"Let books be your dining table, / And you shall be full of delights. / Let them be your
And you shall sleep restful nights" (St. Ephraim the Syrian).

Monday, August 24, 2020

To Attain the Full Stature of the Perfect Christ

Strolling through the Oxford University Press of forthcoming publications is always a delight, but never more so than when espying names of friends and colleagues, as here: Human Perfection in Byzantine Theology: Attaining the Fullness of Christ by Alexis Torrance  (Oxford UP, December 2020, 256pp.)

Alexis and I gave papers at the Eighth Day Institute in Kansas just over a year ago--though it now feels like another aeon in a distant galaxy far, far away! If you don't know the lovely people of the Institute, and the unique and hopeful and admirable work they are doing--built around that fantastic bookstore--then stop at once and go here.

I've written to Alexis asking for an interview upon publication of his book, about which the publisher tells us this:

To what kind of existence does Christ call us? Christian theology has from its inception posited a powerful vision of humanity's ultimate and eternal fulfilment through the person and work of Jesus Christ. How precisely to understand and approach the human perfection to which the Christian is summoned is a question that has vexed the minds of many and diverse theologians.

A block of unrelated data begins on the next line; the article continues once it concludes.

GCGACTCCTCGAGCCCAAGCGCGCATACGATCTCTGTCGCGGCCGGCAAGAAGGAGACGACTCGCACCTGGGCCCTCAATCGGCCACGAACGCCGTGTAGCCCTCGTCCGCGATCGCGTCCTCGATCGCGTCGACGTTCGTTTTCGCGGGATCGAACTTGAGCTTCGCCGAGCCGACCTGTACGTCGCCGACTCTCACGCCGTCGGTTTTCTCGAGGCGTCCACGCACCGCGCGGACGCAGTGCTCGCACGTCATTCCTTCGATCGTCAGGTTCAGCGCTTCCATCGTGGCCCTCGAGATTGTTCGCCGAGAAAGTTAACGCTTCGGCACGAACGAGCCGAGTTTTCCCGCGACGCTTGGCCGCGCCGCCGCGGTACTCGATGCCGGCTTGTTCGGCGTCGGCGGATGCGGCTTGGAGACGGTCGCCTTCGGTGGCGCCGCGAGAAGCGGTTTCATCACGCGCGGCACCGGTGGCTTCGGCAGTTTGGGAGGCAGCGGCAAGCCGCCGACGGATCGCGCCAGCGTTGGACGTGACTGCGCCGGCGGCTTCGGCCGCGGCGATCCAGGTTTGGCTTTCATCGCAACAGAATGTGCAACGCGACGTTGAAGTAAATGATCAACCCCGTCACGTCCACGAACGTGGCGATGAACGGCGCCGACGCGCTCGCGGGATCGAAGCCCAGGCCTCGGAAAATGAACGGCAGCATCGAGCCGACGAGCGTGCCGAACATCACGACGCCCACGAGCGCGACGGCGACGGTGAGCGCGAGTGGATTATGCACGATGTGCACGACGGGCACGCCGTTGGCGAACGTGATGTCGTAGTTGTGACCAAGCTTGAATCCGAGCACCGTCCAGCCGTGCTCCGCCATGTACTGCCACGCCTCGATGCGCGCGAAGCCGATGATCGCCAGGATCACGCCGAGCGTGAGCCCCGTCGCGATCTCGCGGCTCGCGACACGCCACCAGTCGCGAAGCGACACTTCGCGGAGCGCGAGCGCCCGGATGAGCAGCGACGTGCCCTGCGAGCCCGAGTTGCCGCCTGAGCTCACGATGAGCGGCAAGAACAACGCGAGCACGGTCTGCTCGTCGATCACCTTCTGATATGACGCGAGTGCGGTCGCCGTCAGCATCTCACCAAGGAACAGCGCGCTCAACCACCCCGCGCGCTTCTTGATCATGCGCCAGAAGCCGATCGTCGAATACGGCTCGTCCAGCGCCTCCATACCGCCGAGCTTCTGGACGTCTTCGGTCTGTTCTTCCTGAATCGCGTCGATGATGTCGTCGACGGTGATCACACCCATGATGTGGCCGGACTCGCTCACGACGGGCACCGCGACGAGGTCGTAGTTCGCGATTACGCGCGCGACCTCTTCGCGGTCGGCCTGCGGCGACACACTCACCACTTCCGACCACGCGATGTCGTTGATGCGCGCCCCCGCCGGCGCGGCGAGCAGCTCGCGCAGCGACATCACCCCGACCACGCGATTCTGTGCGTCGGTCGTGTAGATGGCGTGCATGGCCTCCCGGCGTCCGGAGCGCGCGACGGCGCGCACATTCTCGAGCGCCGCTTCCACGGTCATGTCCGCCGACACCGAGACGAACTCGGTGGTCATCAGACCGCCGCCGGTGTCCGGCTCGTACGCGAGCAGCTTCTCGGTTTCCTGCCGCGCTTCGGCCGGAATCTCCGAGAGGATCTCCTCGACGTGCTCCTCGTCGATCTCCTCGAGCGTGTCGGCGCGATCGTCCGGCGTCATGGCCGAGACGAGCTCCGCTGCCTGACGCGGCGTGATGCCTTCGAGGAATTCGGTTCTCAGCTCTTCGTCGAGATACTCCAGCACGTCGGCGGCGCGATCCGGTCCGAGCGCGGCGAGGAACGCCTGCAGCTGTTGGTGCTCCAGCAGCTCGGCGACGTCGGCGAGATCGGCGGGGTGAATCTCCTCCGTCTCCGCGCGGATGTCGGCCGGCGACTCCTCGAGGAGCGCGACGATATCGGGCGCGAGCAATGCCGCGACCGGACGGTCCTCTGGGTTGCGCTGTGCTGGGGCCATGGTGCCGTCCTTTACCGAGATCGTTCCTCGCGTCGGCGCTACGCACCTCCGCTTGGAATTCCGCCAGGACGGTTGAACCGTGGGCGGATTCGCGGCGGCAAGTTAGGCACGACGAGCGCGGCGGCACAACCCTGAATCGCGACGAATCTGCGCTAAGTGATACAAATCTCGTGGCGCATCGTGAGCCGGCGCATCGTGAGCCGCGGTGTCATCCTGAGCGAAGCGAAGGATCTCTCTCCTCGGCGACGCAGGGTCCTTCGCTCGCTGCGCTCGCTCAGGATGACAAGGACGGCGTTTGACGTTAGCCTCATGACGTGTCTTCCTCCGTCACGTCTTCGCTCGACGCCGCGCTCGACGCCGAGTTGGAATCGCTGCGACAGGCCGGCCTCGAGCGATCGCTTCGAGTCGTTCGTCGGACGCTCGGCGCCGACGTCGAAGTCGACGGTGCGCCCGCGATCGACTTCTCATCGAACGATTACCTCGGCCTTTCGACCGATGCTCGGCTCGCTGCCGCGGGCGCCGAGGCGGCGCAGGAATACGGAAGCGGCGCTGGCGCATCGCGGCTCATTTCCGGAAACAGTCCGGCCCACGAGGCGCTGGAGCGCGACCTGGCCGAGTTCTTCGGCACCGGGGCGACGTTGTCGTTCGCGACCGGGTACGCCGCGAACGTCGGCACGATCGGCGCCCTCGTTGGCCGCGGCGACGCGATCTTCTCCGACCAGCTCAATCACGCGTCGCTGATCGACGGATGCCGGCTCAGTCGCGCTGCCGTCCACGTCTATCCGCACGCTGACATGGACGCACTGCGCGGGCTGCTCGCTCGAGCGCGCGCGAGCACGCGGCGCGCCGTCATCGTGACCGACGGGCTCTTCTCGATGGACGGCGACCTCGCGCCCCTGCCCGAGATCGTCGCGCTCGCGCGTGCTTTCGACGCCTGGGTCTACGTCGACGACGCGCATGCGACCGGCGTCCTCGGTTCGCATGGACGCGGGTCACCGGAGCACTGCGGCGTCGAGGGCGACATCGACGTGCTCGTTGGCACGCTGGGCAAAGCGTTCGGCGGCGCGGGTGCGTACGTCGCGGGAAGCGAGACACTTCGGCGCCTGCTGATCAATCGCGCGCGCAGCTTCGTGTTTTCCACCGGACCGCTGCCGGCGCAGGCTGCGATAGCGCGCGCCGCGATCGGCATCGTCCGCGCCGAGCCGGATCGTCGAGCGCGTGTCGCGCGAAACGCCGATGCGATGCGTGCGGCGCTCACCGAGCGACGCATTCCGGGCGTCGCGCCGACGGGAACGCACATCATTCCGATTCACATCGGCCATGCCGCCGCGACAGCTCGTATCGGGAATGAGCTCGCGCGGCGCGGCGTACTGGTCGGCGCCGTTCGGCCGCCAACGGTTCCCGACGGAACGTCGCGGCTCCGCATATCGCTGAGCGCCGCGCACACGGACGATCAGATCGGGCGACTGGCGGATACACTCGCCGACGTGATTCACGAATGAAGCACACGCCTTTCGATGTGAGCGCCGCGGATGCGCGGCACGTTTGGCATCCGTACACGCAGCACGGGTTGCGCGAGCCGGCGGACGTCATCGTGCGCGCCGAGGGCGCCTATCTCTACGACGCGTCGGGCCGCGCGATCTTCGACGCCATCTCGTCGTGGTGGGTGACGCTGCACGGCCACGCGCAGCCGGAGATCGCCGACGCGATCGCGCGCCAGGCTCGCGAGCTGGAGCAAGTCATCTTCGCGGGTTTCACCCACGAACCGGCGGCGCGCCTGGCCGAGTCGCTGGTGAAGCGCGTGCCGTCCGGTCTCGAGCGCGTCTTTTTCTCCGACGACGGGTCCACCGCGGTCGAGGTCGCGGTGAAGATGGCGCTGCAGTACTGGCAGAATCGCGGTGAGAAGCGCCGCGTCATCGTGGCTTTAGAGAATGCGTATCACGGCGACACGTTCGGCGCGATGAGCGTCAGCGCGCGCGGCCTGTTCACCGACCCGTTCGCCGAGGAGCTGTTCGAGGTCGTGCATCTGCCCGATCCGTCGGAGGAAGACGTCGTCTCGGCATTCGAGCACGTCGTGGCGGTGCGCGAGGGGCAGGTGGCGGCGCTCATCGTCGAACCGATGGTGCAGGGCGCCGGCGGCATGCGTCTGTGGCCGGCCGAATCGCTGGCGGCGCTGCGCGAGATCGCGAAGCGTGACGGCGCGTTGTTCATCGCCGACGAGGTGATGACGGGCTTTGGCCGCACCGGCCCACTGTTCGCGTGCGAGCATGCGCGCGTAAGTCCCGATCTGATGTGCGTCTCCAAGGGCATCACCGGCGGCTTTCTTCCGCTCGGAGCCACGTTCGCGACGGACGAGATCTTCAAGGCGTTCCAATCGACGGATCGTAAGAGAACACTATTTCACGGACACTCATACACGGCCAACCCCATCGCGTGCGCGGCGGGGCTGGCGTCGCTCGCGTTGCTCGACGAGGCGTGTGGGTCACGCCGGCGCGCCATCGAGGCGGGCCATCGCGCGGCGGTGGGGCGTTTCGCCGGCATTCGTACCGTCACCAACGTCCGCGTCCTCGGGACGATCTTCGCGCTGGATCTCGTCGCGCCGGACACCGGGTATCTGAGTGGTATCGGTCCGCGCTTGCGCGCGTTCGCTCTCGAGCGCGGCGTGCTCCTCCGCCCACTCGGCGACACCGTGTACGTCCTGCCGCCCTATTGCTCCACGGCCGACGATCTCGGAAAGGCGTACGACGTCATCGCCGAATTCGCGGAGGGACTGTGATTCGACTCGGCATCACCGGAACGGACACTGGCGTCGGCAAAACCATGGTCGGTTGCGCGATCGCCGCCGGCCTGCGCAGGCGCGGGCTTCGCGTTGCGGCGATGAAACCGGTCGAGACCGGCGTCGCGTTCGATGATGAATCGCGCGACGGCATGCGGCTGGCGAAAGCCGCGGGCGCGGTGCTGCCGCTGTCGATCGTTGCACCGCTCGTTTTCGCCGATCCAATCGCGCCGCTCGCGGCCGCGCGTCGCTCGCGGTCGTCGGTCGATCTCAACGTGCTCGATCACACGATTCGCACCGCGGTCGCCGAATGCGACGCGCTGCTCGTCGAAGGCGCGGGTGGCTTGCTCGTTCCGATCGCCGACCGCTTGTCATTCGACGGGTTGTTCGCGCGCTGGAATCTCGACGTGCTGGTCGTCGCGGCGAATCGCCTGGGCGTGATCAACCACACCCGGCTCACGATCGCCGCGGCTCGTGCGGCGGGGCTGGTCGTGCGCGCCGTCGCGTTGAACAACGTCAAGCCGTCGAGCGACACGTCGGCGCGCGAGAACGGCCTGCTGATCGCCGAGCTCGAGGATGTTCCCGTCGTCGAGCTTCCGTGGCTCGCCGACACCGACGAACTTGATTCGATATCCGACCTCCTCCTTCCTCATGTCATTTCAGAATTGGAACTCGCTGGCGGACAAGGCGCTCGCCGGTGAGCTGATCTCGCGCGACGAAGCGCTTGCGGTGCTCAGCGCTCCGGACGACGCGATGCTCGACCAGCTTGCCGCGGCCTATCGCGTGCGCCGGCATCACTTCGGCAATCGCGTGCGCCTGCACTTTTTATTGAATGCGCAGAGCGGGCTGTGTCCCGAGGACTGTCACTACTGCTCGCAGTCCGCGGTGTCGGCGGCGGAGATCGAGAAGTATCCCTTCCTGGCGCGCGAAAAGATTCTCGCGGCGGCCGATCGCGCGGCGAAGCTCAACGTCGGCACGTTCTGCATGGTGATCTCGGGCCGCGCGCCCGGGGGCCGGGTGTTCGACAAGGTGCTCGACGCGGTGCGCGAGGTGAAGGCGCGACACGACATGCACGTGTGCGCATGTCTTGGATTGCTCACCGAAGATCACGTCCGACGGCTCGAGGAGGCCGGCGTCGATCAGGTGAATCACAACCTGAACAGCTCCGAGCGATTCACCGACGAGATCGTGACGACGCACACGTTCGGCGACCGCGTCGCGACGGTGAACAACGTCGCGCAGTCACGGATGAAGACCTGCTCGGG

Orthodox Christian theology is notable for its consistent interest in this question, and over the last century has offered to the West a wealth of theological insight on the matter, drawn both from the resources of its Byzantine theological heritage as well as its living interaction with Western theological and philosophical currents. In this regard, the important themes of personhood, deification, epektasis, apophaticism, and divine energies have been elaborated with much success by Orthodox theologians; but not without controversy.
Human Perfection in Byzantine Theology addresses the question of human perfection in Orthodox theology via a retrieval of the sources, examining in turn the thought of leading representatives of the Byzantine theological tradition: St Maximus the Confessor, St Theodore the Studite, St Symeon the New Theologian, and St Gregory Palamas. The overarching argument of this study is that in order to present an Orthodox Christian understanding of human perfection which remains true to its Byzantine inheritance, supreme emphasis must be placed on the doctrine of Christ, especially on the significance and import of Christ's humanity. The intention of this work is thus to keep the creative approach to human destiny in Orthodox theology firmly moored to its theological past.

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